What management had to say

Yelp co-founder and CEO Jeremy Stoppelman called the quarter "outstanding," noting this marked Yelp's highest-ever adjusted EBITDA. Stoppelman then stated:

We continue to pursue our mission of connecting consumers with great local businesses everywhere, and our local business in the U.S. has accelerated this year. We have not yet achieved the same level of traction internationally and we have decided to redirect our resources toward the domestic opportunity for now. This was not an easy decision as it affects our valued colleagues abroad, however it allows us to sharpen our focus on the large, profitable and rapidly growing domestic business.

Yelp CFO Charles Baker elaborated during the subsequent call that just 1% (or roughly $5 million) of Yelp's revenue so far this year came from those regions that will be affected by Yelp's decision to realign resources. By comparison, the company incurred more than $10 million in net operating investments in its international sites over the same period.

Looking forward

As such, Yelp expects to incur a one-time restructuring charge of $2 million to $4 million in the fourth quarter, primarily stemming from severance costs associated with up to 175 of its 4,350 worldwide employees.

"Our plan is to redirect spending from international and increase the investment behind our most compelling domestic opportunities," Baker added. "Accordingly, we do not expect an immediate step-up in margins and EBITDA, but rather are planning to invest to drive stronger growth and profitability in the long term."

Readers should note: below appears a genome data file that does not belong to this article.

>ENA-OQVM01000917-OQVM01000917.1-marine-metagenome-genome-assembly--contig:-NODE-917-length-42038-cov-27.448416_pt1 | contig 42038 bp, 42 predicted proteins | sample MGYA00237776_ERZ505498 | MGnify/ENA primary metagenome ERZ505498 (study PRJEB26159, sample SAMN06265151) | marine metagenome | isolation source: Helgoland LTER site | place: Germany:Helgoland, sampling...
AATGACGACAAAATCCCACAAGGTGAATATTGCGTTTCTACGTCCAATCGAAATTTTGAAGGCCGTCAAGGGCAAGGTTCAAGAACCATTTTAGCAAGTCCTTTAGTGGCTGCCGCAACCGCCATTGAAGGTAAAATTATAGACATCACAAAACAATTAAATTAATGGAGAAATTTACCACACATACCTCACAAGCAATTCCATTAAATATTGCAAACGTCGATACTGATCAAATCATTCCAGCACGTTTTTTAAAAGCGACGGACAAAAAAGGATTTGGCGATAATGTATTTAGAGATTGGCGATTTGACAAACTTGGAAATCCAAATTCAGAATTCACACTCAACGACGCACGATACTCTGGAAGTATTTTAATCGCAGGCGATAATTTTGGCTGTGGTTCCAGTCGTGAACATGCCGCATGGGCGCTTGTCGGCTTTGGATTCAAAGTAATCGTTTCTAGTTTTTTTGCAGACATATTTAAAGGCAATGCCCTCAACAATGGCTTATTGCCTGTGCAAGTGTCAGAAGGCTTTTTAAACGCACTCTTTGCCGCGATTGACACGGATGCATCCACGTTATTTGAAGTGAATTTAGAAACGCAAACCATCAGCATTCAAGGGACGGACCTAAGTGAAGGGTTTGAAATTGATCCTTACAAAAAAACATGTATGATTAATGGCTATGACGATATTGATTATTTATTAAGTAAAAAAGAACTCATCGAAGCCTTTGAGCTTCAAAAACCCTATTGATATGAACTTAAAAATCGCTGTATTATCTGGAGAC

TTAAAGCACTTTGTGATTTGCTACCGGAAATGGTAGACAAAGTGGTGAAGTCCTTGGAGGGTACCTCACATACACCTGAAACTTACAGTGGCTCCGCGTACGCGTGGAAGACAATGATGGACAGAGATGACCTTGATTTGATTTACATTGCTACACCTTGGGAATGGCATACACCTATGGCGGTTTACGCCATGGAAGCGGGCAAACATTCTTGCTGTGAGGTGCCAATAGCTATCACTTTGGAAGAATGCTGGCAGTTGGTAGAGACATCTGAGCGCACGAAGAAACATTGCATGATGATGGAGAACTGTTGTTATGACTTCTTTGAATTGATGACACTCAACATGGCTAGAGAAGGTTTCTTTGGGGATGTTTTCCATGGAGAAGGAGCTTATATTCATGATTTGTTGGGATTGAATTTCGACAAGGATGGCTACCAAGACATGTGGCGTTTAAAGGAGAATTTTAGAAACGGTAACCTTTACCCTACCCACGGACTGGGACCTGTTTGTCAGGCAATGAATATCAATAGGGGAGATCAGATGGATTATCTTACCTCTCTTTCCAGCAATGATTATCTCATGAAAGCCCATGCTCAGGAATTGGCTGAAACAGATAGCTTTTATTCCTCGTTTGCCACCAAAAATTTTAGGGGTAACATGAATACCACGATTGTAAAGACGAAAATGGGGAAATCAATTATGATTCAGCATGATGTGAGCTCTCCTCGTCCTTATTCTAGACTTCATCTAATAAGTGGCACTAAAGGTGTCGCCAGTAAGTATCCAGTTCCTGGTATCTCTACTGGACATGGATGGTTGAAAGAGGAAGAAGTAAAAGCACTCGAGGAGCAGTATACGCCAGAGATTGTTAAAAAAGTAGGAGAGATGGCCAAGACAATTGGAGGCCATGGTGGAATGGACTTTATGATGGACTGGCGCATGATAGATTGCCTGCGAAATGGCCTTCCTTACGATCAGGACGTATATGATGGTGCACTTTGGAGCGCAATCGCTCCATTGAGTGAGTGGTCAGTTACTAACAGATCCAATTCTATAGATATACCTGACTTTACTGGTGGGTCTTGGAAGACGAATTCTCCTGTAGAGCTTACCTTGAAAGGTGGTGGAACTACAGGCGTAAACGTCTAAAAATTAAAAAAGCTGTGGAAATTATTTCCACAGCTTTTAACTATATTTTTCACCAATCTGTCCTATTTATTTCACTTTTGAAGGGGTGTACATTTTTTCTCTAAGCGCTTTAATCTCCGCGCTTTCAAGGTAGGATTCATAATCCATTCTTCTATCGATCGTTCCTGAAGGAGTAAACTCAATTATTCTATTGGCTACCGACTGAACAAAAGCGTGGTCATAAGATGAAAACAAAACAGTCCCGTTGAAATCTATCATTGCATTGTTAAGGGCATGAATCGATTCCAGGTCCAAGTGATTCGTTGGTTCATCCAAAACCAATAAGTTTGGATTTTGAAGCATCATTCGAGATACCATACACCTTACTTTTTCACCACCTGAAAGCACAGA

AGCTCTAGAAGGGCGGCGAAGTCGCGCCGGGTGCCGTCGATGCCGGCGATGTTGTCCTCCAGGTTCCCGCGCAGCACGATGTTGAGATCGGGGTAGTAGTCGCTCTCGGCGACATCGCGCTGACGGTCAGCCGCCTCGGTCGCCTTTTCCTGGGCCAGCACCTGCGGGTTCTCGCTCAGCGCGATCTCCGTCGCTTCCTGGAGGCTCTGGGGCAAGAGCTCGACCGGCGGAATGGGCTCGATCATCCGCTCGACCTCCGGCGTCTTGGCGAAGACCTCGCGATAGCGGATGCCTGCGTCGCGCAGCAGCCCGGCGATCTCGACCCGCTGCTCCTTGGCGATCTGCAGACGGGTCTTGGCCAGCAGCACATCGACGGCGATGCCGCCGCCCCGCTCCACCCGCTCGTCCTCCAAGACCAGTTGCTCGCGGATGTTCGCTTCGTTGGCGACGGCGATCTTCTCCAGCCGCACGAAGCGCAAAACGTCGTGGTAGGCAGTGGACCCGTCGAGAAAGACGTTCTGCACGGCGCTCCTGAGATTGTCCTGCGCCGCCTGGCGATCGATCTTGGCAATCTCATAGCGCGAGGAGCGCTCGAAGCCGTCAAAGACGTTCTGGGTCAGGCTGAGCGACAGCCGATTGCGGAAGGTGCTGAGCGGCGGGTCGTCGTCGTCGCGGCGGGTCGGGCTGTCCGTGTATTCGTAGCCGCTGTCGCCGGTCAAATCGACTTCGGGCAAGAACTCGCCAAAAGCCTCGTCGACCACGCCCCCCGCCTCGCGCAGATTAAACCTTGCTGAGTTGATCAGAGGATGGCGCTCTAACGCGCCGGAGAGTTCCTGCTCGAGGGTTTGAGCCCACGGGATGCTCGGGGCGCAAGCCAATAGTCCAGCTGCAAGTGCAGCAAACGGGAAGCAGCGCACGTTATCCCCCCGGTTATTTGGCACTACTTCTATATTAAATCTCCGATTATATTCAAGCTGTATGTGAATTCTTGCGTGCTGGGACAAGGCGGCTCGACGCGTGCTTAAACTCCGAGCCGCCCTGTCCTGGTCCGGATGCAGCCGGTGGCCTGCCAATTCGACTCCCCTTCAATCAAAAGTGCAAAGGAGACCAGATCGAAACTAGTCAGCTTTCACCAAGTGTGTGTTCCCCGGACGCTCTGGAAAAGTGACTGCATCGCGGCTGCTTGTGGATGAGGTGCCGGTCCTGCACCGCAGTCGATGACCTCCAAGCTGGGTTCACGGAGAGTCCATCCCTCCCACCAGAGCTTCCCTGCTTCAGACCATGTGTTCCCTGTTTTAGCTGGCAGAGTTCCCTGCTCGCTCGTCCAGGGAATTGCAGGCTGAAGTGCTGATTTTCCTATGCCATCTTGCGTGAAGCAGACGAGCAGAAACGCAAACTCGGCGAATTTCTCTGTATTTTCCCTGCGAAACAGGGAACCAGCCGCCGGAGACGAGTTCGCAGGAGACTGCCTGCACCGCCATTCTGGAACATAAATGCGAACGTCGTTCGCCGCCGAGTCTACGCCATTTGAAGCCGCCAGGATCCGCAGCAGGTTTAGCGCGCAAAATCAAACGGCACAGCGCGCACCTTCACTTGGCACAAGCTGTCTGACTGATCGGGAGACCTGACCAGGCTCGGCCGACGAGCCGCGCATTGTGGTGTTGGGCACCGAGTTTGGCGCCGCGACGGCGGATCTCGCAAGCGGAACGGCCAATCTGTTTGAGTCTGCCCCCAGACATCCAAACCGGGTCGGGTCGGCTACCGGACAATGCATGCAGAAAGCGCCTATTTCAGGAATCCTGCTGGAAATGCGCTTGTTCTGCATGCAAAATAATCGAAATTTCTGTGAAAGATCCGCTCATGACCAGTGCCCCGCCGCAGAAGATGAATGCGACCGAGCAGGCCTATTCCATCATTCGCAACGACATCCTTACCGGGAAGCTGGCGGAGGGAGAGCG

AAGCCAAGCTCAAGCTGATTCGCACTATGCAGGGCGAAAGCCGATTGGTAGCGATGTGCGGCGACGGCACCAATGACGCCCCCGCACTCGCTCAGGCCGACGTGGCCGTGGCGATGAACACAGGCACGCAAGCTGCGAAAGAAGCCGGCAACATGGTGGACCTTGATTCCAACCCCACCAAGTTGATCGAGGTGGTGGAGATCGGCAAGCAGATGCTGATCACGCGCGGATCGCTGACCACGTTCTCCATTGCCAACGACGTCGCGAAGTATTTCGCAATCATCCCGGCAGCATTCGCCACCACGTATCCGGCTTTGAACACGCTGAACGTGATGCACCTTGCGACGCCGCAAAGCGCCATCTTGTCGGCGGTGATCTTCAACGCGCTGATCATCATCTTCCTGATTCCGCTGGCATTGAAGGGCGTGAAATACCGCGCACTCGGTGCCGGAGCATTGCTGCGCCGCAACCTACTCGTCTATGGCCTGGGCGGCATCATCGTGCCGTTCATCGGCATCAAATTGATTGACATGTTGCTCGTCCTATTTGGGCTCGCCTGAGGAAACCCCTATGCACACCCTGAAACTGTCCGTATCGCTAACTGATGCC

In the meantime, Yelp expects fourth-quarter revenue of $191 million to $195 million, representing year-over-year growth of 26% at the midpoint. Yelp also expects fourth-quarter adjusted EBITDA of $36 million to $40 million.

As a result, Yelp increased its full-year guidance to call for revenue in the range of $709 million to $713 million (up from $700 million to $708 million previously), representing 29% growth over 2015 at the midpoint, and adjusted EBITDA of $111 million to $115 million (up from prior guidance of $100 million to $108 million).

In short, there was little not to like about this strong beat and raise from Yelp, especially considering the company has clearly communicated in the past that its international operations would likely takeyearsto reach the same level of traction currently enjoyed by its core U.S. business. That doesn't mean Yelp can't eventually return its attention to replicating its stateside success in international markets. But for now, it's hard to blame the company for reallocating its resources toward fostering that core business. And it's no surprise to see investors cheering the move this week.

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Steve Symington has no position in any stocks mentioned. The Motley Fool recommends Yelp. Try any of our Foolish newsletter services free for 30 days. We Fools may not all hold the same opinions, but we all believe that considering a diverse range of insights makes us better investors. The Motley Fool has a disclosure policy.